Solar Powered Camp Cooking
If you’ve ever seared your legs on a hot metal slide, you understand the cooking potential of the sun. And while many people joke about frying an egg on a sidewalk, with the use of a solar oven, you can easily harness the sun to prepare food at home or when you are camped miles from civilization.
One thing I’ve learned over the years — whether I’m horsepacking through the Bob Marshall Wilderness or parked at a campsite with my family — food makes the trip. But fire can be problematic, particularly in regions where fire danger escalates rapidly, and open fires are either prohibited or simply unwise. And when fuel is scarce, a fire can be difficult to start.
Solar cooking eliminates this issue because there are no flames, making it safe for the environment and the family, even with small kids. Plus, a solar cooker makes it convenient to put your meal inside and walk away for hours without concerns about overcooking.
Cooking with solar power has a long history. In 1767, Horace-Benedict de Saussere, a French-Swiss physicist, created what was in essence a solar oven by placing five glass boxes inside one another on top of a black tabletop. Although it worked, solar cooking really didn’t take hold until the 1970s and ‘80s as part of an effort to provide a fuel-less method to cook for impoverished people throughout the world. Since then, an increasingly large group of enthusiastic individuals openly shares information and resources on the subject in an attempt to make solar cooking mainstream.
Although solar cooking is a practical means of cooking practically anything, it requires a change in thinking. While cooking and baking at around 350 to 375 degrees is the standard, keeping the cooker at around 200 degrees is sufficient when using solar power. Even at more than 100 degrees below the conventional setting, you can bake everything from cookies to full-sized cakes. It takes longer, but everything browns as expected and you end up with a good texture.
How this magic happens depends on the solar cooker design, and there are several models with multiple variations. Solar panel cookers are the simplest, using reflective panels directed on the pot or food you’re cooking. They’re very easy to use, but lack the ability to retain much heat for even cooking or when the sun dips behind the clouds.
Parabolic cookers depend on a more elaborate reflective set-up, but can reach temperatures of 450 degrees, more like traditional stove-top cooking. This means you can cook effectively with less sunlight, providing a longer cooking window during the day. The drawback is it requires more babysitting to ensure the reflectors line up with the sun.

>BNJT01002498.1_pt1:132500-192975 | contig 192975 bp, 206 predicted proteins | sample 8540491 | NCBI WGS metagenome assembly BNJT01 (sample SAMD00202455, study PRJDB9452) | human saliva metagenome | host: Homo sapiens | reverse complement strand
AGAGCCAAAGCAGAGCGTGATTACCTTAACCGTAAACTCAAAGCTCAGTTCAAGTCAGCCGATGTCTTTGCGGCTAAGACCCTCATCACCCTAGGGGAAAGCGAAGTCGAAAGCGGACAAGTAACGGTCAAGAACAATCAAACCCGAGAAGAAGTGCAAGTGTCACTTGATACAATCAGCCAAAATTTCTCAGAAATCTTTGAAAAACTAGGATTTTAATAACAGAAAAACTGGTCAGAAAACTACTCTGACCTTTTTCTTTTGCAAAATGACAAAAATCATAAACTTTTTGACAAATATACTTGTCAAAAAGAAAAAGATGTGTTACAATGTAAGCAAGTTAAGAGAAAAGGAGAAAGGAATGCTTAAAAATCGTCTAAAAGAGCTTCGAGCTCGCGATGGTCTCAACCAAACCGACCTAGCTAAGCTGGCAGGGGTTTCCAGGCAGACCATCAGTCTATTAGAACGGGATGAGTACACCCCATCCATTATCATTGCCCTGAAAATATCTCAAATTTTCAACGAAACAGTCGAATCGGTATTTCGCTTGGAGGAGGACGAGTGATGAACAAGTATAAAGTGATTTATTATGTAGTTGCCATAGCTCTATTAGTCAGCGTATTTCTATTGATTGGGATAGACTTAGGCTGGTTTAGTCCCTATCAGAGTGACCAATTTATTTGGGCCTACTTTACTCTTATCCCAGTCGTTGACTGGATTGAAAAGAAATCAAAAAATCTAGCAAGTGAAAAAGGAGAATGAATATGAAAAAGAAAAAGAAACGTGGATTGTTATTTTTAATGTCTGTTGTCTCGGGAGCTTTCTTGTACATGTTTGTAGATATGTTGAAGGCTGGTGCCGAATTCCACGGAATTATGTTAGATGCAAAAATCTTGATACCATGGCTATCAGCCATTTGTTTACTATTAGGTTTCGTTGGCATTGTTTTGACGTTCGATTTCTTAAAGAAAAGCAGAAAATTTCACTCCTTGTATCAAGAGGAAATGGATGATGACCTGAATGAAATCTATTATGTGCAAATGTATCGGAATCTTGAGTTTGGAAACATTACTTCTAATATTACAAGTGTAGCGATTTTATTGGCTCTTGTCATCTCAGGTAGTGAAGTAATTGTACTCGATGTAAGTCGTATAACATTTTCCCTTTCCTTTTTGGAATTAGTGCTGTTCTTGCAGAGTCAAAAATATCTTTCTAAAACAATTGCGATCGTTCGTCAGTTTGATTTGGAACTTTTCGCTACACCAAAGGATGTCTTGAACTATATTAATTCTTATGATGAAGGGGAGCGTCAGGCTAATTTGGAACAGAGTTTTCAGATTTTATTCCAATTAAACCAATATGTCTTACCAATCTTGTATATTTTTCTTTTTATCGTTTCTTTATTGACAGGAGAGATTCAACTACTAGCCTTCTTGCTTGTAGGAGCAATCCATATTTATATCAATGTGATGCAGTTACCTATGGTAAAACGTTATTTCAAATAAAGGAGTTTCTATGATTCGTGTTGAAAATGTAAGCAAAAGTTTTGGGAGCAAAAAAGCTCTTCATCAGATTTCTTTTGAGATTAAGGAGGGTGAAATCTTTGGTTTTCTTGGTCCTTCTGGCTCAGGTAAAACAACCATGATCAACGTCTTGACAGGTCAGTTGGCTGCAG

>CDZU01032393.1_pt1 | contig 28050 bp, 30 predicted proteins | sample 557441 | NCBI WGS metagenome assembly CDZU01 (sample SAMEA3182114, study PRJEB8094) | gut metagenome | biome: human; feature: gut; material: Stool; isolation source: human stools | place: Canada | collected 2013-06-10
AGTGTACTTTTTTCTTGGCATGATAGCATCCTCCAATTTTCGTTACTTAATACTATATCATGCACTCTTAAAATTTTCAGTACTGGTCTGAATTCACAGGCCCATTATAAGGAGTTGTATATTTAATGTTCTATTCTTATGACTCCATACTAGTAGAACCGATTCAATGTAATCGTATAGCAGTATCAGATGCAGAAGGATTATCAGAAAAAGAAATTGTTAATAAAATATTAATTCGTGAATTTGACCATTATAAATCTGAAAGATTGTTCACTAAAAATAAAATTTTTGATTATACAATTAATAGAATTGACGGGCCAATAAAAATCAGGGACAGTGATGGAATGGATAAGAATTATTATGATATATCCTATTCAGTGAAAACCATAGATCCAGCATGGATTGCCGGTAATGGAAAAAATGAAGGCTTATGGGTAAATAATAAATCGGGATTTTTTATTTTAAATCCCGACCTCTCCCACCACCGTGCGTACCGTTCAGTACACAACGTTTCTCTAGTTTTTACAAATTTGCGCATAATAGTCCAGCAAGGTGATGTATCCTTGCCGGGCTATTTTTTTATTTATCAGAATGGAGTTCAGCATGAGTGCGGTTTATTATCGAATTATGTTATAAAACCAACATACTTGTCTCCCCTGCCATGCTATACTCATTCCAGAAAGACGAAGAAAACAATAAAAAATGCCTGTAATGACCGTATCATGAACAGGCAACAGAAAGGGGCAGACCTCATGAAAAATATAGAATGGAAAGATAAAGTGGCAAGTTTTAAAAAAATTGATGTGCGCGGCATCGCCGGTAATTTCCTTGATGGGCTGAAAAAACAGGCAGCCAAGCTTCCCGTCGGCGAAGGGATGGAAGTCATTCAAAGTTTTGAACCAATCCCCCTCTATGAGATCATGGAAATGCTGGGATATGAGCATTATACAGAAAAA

The solar oven, such as the Solavore Sport, the model I use, uses a dark, insulated box to retain the heat. As the sun’s rays enter the transparent lid, heat stays within the box to cook the food. Cooking temperatures range from 180 to 300 degrees. The Solavore Sport solar oven is a good fit with my desire to put an item in the oven and let it go since I am frequently distracted by projects. My family jokes that too often my meal prep approach is “Turn it on high and say goodbye. When it’s black, c’mon back!” You can understand the appeal of not being able to burn dinner.
When I first tried the solar oven, I was dubious about being able to let something cook without fussing over it. But many times I put my food in the solar oven, clipped on the lid, and became engrossed in another project. Initially, I panicked when I realized an hour or more had slipped by without checking it but, except for one time when my chocolate chip cookies were closer to the texture of biscotti, everything has been beautiful.
You don’t have to have cloudless days to cook or bake — as long as you can see your shadow you can use it — but you must place it in a spot that will receive several hours of unobstructed sunlight. If you have a day with passing clouds, just keep an eye on the thermometer to make sure it doesn’t drop below 150 degrees, to ensure food safety. Around here (in Montana), the solar oven works extremely well beginning early in the day. By 10 a.m. the sun is high, which makes cooking quick, often allowing me to cook or bake several batches of food a day. And, although sun is an absolute requirement, the solar oven doesn’t necessarily need a lot of it. I use it during the winter by tipping it on its side to gain a better angle of the low, winter sun.
Beyond not needing a lot of attention and eliminating fire danger, energy conservation is another benefit of cooking with the sun. Plus, during the summer, using the solar oven heads off a lot of protests from my husband, who doesn’t appreciate me making the house hotter. In Montana, we typically don’t have enough hot days to warrant putting in an air conditioner, but it can be uncomfortable to crank up the stove when it’s already over 80 degrees in the house. When I cook outside with the solar oven, I don’t turn the house into a sauna.
The beauty of the solar oven is that it’s the answer to cooking wherever you want. It’s convenient at home, and it’s a boon while camping. If you have a sunny day, you can set the oven on the back of the truck or on a picnic table, then go hike, fish, or explore. When you return, the food is ready.
For those looking for a simple means of meal preparation, particularly when traveling where power isn’t available and you don’t want the hassle of a fire, cooking your food with the sun is an option worth considering.
* OutdoorX4 Magazine – Promoting responsible 4×4 adventure travel and outdoor recreation